How to Apply for a Small Business Loan in Montana

Montana

If you’re a small business owner in Montana who’s been impacted by the COVID-19 crisis, you’re by no means alone. According to Gaebler, Montana has 106,789 small businesses, with a significant portion of the state’ workforce employed by a company with 500 or fewer employees. With many of those businesses now facing extremely lean times, the potential impact on the unemployment rate can’t be overstated in Montana.

Although there’ll inadvertently be a bounce-back once lockdown ends, how many businesses that manage to survive until then is a worrying question. In an attempt to address the situation, the government has passed two new SBA loans – the Paycheck Protection Program (PPP) and the Economic Injury Disaster Loan (EIDL) – both of which are designed to provide immediate cash support to the organizations who’ve experienced a significant loss of revenue as a result of the crisis. If you’re a small business owner hoping to avail yourself of the support, here’s what you need to know about applying for a small business loan in Montana.

The Paycheck Protection Program

Designed to support with payroll-related expenses such as wages, commission, holiday pay, sick leave, severance pay, retirement and medical benefits, and operating costs such as fixed debts, utilities, mortgage interest payments, and rent, the Paycheck Protection Program offers small businesses the opportunity to apply for a low-interest loan of up to $10 million.

The maximum amount of loan that can be requested depends on the length of time the company has been in operation, along with its average payroll costs. If your company has been in business since Feb 15, 2019, you can request a loan based on your average monthly payroll costs from Feb 15, 2019, thru Jun 30, 2019. If you began operating after this timeframe, you’ll need to base your request on the average monthly payroll costs from Jan 1, 2020, thru Feb 29, 2020.

Paycheck Protection Program Terms

As with any loan, it’s vital to consider the terms before beginning your application. The chief terms of the Paycheck Protection Program to note include:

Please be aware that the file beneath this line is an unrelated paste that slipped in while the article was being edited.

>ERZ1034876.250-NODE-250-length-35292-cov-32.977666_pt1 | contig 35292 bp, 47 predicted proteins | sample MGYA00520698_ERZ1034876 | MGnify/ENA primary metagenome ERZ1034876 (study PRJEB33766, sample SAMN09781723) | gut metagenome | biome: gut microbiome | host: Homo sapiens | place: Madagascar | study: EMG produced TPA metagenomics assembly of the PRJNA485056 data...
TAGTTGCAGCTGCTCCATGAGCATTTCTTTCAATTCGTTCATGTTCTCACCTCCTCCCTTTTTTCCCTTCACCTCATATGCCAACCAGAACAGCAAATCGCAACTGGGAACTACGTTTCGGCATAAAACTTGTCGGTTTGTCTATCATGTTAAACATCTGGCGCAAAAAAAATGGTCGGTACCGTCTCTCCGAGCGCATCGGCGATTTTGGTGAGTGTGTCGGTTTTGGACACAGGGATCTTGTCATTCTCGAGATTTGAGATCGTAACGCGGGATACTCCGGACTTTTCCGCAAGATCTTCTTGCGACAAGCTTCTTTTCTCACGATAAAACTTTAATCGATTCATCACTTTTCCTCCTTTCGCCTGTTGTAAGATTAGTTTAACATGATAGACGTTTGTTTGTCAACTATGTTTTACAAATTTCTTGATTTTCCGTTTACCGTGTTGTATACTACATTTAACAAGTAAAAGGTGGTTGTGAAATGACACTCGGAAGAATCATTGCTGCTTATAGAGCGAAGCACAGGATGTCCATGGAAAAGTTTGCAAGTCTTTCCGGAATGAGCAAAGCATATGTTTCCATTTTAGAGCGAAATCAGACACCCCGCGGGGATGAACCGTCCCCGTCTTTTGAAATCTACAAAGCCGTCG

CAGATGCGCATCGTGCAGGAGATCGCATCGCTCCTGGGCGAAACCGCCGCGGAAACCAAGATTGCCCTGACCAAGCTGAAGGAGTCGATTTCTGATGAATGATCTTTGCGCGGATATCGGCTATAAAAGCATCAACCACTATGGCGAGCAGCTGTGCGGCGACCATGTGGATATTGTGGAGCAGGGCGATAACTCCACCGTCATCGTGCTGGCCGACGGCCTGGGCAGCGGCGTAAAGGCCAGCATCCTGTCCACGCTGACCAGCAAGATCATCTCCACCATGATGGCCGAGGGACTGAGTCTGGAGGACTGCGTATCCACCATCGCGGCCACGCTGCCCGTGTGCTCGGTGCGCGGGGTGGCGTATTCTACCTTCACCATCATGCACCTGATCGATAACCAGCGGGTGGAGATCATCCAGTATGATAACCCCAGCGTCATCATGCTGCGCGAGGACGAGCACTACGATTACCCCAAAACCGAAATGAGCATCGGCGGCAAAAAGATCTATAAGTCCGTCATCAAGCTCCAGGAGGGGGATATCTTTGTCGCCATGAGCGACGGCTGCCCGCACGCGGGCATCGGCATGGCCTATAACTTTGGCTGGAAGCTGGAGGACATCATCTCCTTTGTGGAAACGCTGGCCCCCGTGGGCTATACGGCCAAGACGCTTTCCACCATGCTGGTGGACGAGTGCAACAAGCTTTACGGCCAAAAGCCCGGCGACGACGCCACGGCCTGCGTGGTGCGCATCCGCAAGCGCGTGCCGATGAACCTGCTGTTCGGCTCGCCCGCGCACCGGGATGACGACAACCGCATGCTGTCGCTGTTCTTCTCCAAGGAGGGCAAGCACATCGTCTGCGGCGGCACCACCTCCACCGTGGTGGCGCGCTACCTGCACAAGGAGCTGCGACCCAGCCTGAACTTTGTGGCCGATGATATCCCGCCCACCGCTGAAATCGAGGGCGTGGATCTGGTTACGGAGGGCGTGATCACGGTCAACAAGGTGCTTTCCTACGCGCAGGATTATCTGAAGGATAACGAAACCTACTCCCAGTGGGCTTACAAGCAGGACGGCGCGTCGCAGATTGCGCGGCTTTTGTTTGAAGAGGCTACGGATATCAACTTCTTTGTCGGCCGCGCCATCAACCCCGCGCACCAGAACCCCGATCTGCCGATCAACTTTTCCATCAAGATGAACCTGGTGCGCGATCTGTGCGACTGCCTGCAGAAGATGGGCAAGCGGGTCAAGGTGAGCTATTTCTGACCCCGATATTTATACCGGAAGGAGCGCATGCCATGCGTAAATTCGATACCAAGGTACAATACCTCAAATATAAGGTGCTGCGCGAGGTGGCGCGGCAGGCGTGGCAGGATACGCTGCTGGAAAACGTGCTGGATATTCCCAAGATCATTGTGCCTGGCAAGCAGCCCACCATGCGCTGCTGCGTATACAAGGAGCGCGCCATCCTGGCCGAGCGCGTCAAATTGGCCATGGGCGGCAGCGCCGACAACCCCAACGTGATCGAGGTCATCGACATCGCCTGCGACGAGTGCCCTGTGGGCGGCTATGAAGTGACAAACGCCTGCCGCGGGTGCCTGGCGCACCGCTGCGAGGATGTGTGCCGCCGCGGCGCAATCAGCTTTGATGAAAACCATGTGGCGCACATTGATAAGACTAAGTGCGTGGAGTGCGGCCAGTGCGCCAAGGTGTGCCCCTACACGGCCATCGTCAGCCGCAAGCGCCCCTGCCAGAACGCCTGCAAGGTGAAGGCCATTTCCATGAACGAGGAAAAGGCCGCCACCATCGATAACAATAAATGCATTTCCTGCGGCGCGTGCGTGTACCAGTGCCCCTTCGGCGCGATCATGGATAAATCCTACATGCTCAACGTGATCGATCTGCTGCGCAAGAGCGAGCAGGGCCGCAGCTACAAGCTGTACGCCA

• A fixed interest rate of 1%
  • No SBA fees
  • No penalties for early re-payment
  • Automatic payment deferral for the first 6 months (with interest collected from the loan origination date)
  • Loan forgiveness if at least 75% of the funds are used against payroll expenses, with the remainder to be used against fixed operating costs

Paycheck Protection Program Eligibility

As part of your application for the Payment Protection Program, you’ll be asked to confirm your company meets the following eligibility requirements:

  • You have been in operation since at least Jan 31, 2020, and have suffered a temporary loss of revenue as a result of COVID-19
  • You employ fewer than 500 staff OR employ more than 500 workers but are recognized as a small business under the SBA Size Standards
  • You are organized for profit
  • You are independently owned and operated
  • You operate primarily from the United States or contribute significantly to the US economy
  • You are not dominant in your field on a national basis
  • You are also considered eligible if you are a registered 501 Veteran organization, a private non -profit, a cooperative, or a tribal business.

How to Apply for the Paycheck Protection Program in Montana

If you are based in Montana and would like to apply for the Payment Protection Program, you will first need to choose a lender. A list of all approved, participating lenders (which extends to include SBA 7(a) lenders, federally insured depository institutions, federally insured credit unions, and Farm Credit System institutions) can be found here. Once you’ve decided on your preferred lender, download the PPP borrower application form from the SBA website. Submit the completed form together with your business records to your chosen lender.